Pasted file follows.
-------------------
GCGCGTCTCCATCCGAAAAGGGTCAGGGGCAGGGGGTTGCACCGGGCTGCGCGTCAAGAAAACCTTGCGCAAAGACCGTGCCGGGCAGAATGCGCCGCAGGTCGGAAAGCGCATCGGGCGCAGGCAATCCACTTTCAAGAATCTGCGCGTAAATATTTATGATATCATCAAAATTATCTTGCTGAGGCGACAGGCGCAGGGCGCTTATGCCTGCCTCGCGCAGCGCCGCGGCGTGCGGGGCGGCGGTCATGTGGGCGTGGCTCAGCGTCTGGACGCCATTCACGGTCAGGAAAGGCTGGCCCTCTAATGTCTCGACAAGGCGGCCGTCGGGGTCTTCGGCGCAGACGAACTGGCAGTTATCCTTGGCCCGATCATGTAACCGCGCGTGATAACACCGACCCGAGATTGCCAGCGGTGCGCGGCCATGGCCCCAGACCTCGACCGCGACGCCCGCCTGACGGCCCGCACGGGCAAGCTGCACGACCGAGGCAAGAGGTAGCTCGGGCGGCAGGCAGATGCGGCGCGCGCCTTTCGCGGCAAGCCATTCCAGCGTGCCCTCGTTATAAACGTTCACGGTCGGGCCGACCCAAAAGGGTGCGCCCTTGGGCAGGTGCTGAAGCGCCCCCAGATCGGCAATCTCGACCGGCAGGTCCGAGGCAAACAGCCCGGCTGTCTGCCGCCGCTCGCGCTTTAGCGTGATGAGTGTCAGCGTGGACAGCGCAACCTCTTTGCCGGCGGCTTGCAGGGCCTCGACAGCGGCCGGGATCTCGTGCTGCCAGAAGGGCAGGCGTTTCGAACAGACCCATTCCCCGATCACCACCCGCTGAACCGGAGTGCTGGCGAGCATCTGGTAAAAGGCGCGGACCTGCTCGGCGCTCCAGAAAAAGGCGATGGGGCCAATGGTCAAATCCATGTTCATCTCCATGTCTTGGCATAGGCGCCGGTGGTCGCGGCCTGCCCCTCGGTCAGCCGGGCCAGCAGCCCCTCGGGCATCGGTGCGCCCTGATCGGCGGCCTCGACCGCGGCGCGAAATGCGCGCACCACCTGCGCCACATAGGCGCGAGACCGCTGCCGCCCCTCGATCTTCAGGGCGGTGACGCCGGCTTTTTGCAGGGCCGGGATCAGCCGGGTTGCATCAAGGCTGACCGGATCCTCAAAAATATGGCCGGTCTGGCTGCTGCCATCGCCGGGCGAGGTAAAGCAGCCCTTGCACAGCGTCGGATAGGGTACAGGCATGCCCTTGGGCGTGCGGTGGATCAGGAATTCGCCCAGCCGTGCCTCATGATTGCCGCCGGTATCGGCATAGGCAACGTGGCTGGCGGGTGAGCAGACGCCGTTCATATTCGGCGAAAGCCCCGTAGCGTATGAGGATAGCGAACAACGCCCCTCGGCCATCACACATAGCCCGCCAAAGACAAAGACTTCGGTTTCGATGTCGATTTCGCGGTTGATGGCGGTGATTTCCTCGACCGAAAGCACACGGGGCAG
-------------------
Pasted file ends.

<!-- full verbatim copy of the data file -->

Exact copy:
GCGCGTCTCCATCCGAAAAGGGTCAGGGGCAGGGGGTTGCACCGGGCTGCGCGTCAAGAAAACCTTGCGCAAAGACCGTGCCGGGCAGAATGCGCCGCAGGTCGGAAAGCGCATCGGGCGCAGGCAATCCACTTTCAAGAATCTGCGCGTAAATATTTATGATATCATCAAAATTATCTTGCTGAGGCGACAGGCGCAGGGCGCTTATGCCTGCCTCGCGCAGCGCCGCGGCGTGCGGGGCGGCGGTCATGTGGGCGTGGCTCAGCGTCTGGACGCCATTCACGGTCAGGAAAGGCTGGCCCTCTAATGTCTCGACAAGGCGGCCGTCGGGGTCTTCGGCGCAGACGAACTGGCAGTTATCCTTGGCCCGATCATGTAACCGCGCGTGATAACACCGACCCGAGATTGCCAGCGGTGCGCGGCCATGGCCCCAGACCTCGACCGCGACGCCCGCCTGACGGCCCGCACGGGCAAGCTGCACGACCGAGGCAAGAGGTAGCTCGGGCGGCAGGCAGATGCGGCGCGCGCCTTTCGCGGCAAGCCATTCCAGCGTGCCCTCGTTATAAACGTTCACGGTCGGGCCGACCCAAAAGGGTGCGCCCTTGGGCAGGTGCTGAAGCGCCCCCAGATCGGCAATCTCGACCGGCAGGTCCGAGGCAAACAGCCCGGCTGTCTGCCGCCGCTCGCGCTTTAGCGTGATGAGTGTCAGCGTGGACAGCGCAACCTCTTTGCCGGCGGCTTGCAGGGCCTCGACAGCGGCCGGGATCTCGTGCTGCCAGAAGGGCAGGCGTTTCGAACAGACCCATTCCCCGATCACCACCCGCTGAACCGGAGTGCTGGCGAGCATCTGGTAAAAGGCGCGGACCTGCTCGGCGCTCCAGAAAAAGGCGATGGGGCCAATGGTCAAATCCATGTTCATCTCCATGTCTTGGCATAGGCGCCGGTGGTCGCGGCCTGCCCCTCGGTCAGCCGGGCCAGCAGCCCCTCGGGCATCGGTGCGCCCTGATCGGCGGCCTCGACCGCGGCGCGAAATGCGCGCACCACCTGCGCCACATAGGCGCGAGACCGCTGCCGCCCCTCGATCTTCAGGGCGGTGACGCCGGCTTTTTGCAGGGCCGGGATCAGCCGGGTTGCATCAAGGCTGACCGGATCCTCAAAAATATGGCCGGTCTGGCTGCTGCCATCGCCGGGCGAGGTAAAGCAGCCCTTGCACAGCGTCGGATAGGGTACAGGCATGCCCTTGGGCGTGCGGTGGATCAGGAATTCGCCCAGCCGTGCCTCATGATTGCCGCCGGTATCGGCATAGGCAACGTGGCTGGCGGGTGAGCAGACGCCGTTCATATTCGGCGAAAGCCCCGTAGCGTATGAGGATAGCGAACAACGCCCCTCGGCCATCACACATAGCCCGCCAAAGACAAAGACTTCGGTTTCGATGTCGATTTCGCGGTTGATGGCGGTGATTTCCTCGACCGAAAGCACACGGGGCAG